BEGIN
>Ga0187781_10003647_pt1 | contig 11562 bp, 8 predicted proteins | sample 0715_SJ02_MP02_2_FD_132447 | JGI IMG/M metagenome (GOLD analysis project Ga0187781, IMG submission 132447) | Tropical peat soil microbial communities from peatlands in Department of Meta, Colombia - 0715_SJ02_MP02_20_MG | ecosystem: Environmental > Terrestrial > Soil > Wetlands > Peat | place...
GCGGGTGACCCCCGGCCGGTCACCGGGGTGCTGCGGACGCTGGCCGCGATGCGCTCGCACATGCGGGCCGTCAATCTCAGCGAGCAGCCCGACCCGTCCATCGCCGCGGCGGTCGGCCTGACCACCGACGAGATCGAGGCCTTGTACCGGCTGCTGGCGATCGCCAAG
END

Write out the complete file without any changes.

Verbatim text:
>Ga0187781_10003647_pt1 | contig 11562 bp, 8 predicted proteins | sample 0715_SJ02_MP02_2_FD_132447 | JGI IMG/M metagenome (GOLD analysis project Ga0187781, IMG submission 132447) | Tropical peat soil microbial communities from peatlands in Department of Meta, Colombia - 0715_SJ02_MP02_20_MG | ecosystem: Environmental > Terrestrial > Soil > Wetlands > Peat | place...
GCGGGTGACCCCCGGCCGGTCACCGGGGTGCTGCGGACGCTGGCCGCGATGCGCTCGCACATGCGGGCCGTCAATCTCAGCGAGCAGCCCGACCCGTCCATCGCCGCGGCGGTCGGCCTGACCACCGACGAGATCGAGGCCTTGTACCGGCTGCTGGCGATCGCCAAG